TransCon PTH Reduces Need for Other Therapy, Improves Quality of Life, New Data Show

TransCon PTH Reduces Need for Other Therapy, Improves Quality of Life, New Data Show
0
(0)

Ascendis Pharma‘s TransCon PTH can safely treat hypoparathyroidism, reducing the need for other therapies and improving patients’ quality of life, an extension period of the PaTH Forward Phase 2 trial shows.

“Today we announced preliminary clinical results which demonstrate that TransCon PTH can potentially provide a new treatment paradigm for over 150,000 [hypoparathyroidism] patients in North America and Europe,” Jan Mikkelsen, president and CEO of Ascendis, said in a press release.

Hypoparathyroidism is characterized by low levels of the parathyroid hormone (PTH), which is important for regulating levels of calcium and phosphate in the body. Conventional treatment usually includes calcium and active vitamin D supplements.

TransCon PTH was designed to release a synthetic form of PTH, at predefined rates, to mimic the activity of the naturally occurring hormone. In doing so, the treatment is meant to normalize calcium and phosphate levels, addressing complications such as abnormal bone turnover. Bone turnover, which occurs throughout a person’s life, is the process of resorption followed by replacement by new bone; this process is impaired in some people with hypoparathyroidism.

PaTH Forward, an Ascendis-sponsored clinical trial (NCT04009291), assessed the safety and effectiveness of Transcon PTH in 59 adults with hypoparathyroidism. Most participants were women and white, with a mean age of about 50 years.

To be eligible, participants had to be managing their condition with vitamin D analogs (calcitriol at least twice a day or alfacalcidol at least once a day) and calcium supplements — calcium citrate or calcium carbonate — twice a day or more.

For the first four weeks of the trial, the participants were given daily injections with a placebo or with one of three doses of TransCon PTH (15, 18, or 21 micrograms), once per day. Injections were administered under the skin with a ready-to-use prefilled pen injector.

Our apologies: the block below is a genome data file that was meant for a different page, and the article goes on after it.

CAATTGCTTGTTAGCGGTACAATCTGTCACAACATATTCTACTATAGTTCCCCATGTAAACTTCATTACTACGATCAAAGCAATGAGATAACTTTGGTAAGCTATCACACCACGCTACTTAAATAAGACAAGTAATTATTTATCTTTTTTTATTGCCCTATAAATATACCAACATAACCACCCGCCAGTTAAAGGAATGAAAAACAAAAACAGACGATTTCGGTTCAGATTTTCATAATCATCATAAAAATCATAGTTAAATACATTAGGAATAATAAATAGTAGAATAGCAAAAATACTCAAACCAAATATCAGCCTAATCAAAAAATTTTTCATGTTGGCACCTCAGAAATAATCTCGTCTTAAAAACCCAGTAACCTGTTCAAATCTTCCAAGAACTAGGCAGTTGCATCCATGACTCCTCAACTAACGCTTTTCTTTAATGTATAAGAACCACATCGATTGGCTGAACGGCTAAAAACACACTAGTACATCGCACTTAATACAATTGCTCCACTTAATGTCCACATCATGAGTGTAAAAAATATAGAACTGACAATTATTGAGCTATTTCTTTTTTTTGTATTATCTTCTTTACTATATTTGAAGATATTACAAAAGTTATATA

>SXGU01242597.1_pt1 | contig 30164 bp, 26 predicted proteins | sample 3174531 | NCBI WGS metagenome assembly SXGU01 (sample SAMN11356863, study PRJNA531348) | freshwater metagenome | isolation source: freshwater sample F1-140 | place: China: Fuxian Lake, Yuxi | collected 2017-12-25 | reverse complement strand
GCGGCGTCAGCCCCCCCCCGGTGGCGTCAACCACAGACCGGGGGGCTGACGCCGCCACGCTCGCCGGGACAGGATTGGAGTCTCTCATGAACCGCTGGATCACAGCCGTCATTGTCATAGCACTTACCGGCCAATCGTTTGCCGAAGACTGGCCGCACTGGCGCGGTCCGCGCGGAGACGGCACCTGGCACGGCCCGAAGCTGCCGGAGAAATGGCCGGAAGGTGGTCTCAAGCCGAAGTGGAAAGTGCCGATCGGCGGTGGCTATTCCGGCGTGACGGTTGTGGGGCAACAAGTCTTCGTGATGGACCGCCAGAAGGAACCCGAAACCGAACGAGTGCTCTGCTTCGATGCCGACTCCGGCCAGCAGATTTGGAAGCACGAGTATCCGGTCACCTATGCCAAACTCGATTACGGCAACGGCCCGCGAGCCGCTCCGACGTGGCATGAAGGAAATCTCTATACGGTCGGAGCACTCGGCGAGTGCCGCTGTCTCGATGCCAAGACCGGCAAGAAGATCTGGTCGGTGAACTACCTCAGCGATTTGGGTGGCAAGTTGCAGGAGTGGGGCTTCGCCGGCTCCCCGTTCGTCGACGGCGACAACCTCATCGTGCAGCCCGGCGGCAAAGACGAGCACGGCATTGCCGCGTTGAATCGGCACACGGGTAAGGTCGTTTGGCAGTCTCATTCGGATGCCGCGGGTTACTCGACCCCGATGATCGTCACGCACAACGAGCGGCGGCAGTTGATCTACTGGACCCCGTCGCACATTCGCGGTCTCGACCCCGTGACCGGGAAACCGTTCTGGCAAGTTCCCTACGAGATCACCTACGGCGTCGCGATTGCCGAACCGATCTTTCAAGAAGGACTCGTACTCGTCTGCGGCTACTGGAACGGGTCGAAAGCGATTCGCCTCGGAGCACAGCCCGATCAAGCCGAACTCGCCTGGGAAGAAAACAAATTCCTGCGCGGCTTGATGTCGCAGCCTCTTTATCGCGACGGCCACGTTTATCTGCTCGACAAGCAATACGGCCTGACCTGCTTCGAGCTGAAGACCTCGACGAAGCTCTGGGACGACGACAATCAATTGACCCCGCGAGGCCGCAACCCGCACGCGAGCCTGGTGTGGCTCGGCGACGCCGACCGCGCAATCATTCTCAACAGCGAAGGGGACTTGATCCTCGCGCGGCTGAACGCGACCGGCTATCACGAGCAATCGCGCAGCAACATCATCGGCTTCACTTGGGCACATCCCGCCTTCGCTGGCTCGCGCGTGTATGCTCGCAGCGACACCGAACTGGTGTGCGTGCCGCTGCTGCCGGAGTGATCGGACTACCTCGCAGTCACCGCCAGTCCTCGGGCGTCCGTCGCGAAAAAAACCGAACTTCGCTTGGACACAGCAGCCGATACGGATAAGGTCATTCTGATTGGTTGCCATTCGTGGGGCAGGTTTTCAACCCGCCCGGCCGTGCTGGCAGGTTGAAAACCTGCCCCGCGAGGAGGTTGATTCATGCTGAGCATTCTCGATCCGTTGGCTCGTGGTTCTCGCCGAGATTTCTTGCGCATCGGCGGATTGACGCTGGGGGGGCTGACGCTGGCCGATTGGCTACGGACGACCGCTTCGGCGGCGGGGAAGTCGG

Ascendis had previously reported results from the first part of the trial, which showed that TransCon PTH outperformed a placebo in normalizing calcium and phosphate levels. In addition, more PTH-treated individuals were able to eliminate conventional therapy, which was defined as not requiring vitamin D supplements and needing no more than 500 mg of calcium supplements per day.

Following the initial part of the trial, the participants could join an open-label extension portion, in which all patients are given TransCon PTH at a customized maintenance dose of 6-to-30 micrograms.

The new data show that, after six months of treatment, 91% of participants no longer needed conventional therapy, with 76% eliminating the need for supplements entirely.

In addition, 86% of patients had normalized or reduced by 50% their 24-hour urine calcium levels. Meanwhile, 71% had normalized/reduced 24-hour urine calcium levels in addition to normalized blood calcium levels, with no need for conventional therapy.

At six months, all participants — including those given a placebo in the first part of the trial — had results in the normal range of the 36-Item Short Form Survey, a measurement of quality of life. Prior to the trial, the scores were generally lower than normal, indicating reduced quality of life.